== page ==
Dozens of congregants from The Universal Church of the Kingdom of God in Woodside attended a Community Board 2 meeting on Dec. 1 to speak in favor of a plan to expand the church to nearly double its current size.
Located at 68-03 Roosevelt Ave., the church serves about 700 congregants during four Sunday services. Currently, the building is in an area zoned for manufacturing. The church is seeking a zoning variance from the Board of Standards and Appeals (BSA) to build higher and wider.
This change would allow the one-story building to reach five stories; the current 45-foot building would be demolished to make way for a new 79-foot structure. The new building would be about 40 feet higher than any surrounding structures.
The architect for the project, Mothusi P. Phometse, presented the plan at a community meeting in Sept. and to the community board several times but tweaked the plan after listening to the board’s concerns.
The new plan would add a public plaza on Roosevelt Avenue and light fixtures along the corridor. These additions are in response to the board’s concern that demolishing the current building on Roosevelt Avenue would create a void corner and dead space.
Owners argue that the extra space is needed to expand their congregation and to accommodate programmatic needs. Currently, the main service room can seat 650 people. The new building would seat 996 and include a conference room, rectory for visiting clergy, a spa and gym and a television production studio to record and transmit their services to those who cannot attend a service.
It would also feature five classrooms, counseling and meeting rooms, dining facility and baptismal and communion rooms.
The existing building is 17,860 square feet while the proposed structure would be 67,000 square feet and would include 150 parking spaces.
Congregants at Thursday’s meeting explained to the board how the church changed their lives and why the additional space is needed.
Gustavo Hernandez, a Woodside resident and member of the church, said the youth group provides young people with important programs that they cannot find elsewhere including sports programs and singing, dancing and acting groups.
“We bond with the community,” Hernandez said. “We talk to many youth and most of them come from work to home or school to home. Many of them are looking for programs and we offer programs. We don’t charge a cent for you to participate in the groups.”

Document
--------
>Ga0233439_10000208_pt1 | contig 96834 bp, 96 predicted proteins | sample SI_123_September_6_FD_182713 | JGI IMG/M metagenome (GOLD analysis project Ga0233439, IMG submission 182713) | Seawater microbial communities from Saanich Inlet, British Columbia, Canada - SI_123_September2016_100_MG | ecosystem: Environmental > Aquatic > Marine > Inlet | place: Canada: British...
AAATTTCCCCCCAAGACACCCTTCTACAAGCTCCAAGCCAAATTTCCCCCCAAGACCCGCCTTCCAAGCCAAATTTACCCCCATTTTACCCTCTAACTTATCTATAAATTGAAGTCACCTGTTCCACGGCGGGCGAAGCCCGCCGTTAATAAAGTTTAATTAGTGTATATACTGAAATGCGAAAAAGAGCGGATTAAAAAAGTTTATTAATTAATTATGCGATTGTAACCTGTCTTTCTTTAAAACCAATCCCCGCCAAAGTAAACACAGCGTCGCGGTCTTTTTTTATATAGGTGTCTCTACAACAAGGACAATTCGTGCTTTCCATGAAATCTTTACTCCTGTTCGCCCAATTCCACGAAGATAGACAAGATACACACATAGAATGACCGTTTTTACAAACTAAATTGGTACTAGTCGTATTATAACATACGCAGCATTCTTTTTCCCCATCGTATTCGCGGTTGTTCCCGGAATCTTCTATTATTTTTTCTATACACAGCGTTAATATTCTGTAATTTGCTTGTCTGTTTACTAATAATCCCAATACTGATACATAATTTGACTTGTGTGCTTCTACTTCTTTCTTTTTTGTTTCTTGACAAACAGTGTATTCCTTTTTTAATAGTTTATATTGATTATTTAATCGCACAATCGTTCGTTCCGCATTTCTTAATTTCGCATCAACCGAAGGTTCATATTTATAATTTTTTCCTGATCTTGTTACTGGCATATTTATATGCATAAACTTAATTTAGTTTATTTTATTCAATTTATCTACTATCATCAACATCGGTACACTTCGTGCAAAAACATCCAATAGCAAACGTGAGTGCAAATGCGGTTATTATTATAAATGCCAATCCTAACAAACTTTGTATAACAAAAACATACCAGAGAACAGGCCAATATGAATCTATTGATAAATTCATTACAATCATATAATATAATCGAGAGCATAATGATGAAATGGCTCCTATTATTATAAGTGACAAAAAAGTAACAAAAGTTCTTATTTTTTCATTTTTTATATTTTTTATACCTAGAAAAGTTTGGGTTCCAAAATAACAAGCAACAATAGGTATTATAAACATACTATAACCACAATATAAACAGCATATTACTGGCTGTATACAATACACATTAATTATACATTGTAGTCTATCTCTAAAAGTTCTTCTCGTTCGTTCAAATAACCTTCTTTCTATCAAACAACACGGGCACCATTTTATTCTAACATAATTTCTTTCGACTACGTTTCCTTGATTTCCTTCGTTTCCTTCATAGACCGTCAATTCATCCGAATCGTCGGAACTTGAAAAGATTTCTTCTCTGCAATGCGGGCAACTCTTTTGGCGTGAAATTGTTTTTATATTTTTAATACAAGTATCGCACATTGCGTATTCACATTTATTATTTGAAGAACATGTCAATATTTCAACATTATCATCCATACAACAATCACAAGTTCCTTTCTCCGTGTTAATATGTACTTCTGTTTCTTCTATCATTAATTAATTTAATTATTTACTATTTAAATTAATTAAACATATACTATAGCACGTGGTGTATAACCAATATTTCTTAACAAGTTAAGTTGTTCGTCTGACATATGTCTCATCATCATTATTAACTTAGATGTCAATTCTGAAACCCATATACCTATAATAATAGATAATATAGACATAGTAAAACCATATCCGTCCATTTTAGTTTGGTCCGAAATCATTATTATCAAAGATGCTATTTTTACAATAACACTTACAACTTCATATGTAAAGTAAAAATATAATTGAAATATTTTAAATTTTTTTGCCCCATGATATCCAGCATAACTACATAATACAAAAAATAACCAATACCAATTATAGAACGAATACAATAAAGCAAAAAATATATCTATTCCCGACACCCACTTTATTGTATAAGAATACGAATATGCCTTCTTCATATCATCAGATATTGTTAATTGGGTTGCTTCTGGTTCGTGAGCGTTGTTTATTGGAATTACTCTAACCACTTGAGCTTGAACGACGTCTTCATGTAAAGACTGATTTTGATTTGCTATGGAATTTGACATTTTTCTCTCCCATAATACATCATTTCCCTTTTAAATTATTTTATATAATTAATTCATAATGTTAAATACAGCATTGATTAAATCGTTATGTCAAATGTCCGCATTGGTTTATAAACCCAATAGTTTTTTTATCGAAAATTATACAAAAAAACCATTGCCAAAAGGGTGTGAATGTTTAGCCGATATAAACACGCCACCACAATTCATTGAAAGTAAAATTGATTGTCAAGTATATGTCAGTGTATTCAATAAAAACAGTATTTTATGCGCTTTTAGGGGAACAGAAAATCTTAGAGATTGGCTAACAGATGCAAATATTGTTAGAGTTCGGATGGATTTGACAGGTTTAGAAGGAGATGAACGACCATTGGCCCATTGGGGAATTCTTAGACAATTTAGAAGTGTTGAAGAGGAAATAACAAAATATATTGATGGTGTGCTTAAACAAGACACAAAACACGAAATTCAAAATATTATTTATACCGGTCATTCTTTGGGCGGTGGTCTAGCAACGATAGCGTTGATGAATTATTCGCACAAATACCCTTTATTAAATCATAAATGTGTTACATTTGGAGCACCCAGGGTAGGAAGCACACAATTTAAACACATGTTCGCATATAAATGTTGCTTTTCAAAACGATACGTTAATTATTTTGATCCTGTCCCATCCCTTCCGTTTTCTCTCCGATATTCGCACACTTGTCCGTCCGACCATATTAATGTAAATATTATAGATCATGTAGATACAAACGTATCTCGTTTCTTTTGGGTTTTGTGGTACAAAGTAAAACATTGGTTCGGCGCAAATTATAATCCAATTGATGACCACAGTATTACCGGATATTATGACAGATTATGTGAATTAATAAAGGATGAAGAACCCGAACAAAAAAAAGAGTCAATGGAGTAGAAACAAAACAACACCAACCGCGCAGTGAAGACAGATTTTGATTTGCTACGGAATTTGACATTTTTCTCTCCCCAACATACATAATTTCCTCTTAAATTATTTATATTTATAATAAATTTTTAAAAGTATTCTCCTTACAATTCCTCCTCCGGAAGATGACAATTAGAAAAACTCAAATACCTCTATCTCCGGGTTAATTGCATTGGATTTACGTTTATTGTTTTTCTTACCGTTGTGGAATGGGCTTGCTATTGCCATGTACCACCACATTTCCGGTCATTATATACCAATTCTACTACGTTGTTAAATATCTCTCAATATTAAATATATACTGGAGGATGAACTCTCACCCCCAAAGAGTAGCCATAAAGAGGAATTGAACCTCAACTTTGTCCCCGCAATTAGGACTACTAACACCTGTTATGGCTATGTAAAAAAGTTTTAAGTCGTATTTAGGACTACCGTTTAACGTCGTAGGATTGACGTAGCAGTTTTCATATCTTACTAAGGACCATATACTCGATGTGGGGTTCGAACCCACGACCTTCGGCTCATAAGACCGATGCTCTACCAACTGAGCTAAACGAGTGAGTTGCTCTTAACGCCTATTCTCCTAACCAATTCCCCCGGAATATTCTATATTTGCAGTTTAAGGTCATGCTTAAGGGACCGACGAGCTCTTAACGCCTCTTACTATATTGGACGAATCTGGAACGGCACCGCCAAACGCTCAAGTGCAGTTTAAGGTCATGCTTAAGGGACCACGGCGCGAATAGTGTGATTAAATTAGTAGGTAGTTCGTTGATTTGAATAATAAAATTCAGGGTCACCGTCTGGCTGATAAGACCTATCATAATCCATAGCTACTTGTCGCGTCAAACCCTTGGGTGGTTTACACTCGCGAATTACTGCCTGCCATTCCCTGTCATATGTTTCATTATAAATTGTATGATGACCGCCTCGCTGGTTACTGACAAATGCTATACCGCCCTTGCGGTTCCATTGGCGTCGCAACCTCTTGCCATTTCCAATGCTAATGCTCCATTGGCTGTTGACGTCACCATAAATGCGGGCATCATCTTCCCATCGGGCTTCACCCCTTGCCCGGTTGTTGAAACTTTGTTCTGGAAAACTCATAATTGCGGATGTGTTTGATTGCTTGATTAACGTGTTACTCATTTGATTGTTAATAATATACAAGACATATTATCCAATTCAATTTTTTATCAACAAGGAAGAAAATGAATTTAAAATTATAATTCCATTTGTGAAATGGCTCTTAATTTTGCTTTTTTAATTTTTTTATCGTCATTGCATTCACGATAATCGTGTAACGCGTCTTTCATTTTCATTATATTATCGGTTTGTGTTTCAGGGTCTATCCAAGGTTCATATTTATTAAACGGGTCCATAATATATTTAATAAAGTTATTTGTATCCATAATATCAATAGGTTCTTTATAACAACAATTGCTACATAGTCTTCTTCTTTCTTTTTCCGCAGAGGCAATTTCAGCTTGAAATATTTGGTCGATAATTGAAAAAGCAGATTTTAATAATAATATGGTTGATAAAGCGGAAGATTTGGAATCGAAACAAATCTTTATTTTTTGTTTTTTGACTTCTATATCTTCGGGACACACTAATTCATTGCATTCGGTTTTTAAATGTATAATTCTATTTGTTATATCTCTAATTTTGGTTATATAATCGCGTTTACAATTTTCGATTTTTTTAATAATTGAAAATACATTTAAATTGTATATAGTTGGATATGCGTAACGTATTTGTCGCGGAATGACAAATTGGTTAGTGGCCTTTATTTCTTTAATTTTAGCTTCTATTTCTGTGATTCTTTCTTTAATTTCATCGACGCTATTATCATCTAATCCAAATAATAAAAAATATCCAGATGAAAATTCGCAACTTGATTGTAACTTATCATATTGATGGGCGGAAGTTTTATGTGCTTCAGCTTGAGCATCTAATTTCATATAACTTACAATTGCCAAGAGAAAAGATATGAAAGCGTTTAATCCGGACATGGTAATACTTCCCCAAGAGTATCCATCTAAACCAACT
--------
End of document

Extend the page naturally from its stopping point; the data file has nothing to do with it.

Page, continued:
Eduardo Puebla, a new member of the church, said the congregants of the church helped him battle a 15-year drug addiction.
“They showed me how to come out of my drug addiction,” Puebla said. “I was 15 years with a drug habit especially crystal meth, coke and so many other things. Once you get into those things it’s hard to come out.”
Puebla said the youth volunteers showed him how to respect himself and build up his self-esteem. He argued that people worrying about the height of the building should think about how many more people the church can help.
Many members talked about how the many programs, including programs for single mothers and teenage girls, helped build their self-confidence or how the church gave them jobs after long bouts of unemployment.
But many in the Filipino-American community who are business owners in the area are concerned that a two-year construction period would cause traffic problems and pollution and would dissuade people from driving to the area to eat at the restaurants.
Some also argued that by granting a variance to build a structure of this magnitude, it would open the flood gates for other developers to construct buildings that are out of character.
A woman named Beatrice, who moved into a condo behind the church three months ago, said many families in that condo moved out as she was moving in.
“If you did in fact try outreaching to the community [to tell them about the project] I believe that’s why they left because they knew this was going to be built,” she said. “First of all, as a person who lives on that street we will not be getting sunlight. Even your rendering shows our street in complete shadow. Not only will we not get light but the traffic is going to be horrendous. We’re not here for a couple of hours a day or week; we live here. This is our sunlight. It’s our community. It’s our traffic.”
Teresa Amarosa, a Woodside resident who works at a nonprofit, said she respects the work the church does, especially as someone who works in after-school programming. But she said she is not convinced that the church needs the additional space.
“I was raised in the Christian faith,” she said. “I have a good understanding of the teachings and of the gospel and one thing that impresses me is Jesus did a lot. He did a lot of social services and he didn’t have real estate,” she said to applause.
Land-use attorney Eric Palatnik told the board that the church is protected under the federal civil rights law Religious Land Use and Institutionalized Persons Act of 2000 (RLUIPA). Board member Joe Conley said bringing that law up several times was “disingenuous.”
“This community is not denying any application,” he said. “The church is there, the church can expand and build as of right. The problem is that you want to go beyond that. This community has supported many churches, many mosques. We stand proudly behind churches and for you to keep interjecting that as a hammer over this community you’re going to call RLUIPA, that if somehow that if you don’t get your way that you’re going to call it religious persecution is an outrage.”
The board will vote on a recommendation at their next meeting on Jan. 5, 2017. The vote is only advisory and the Board of Standards and Appeals will have the final say.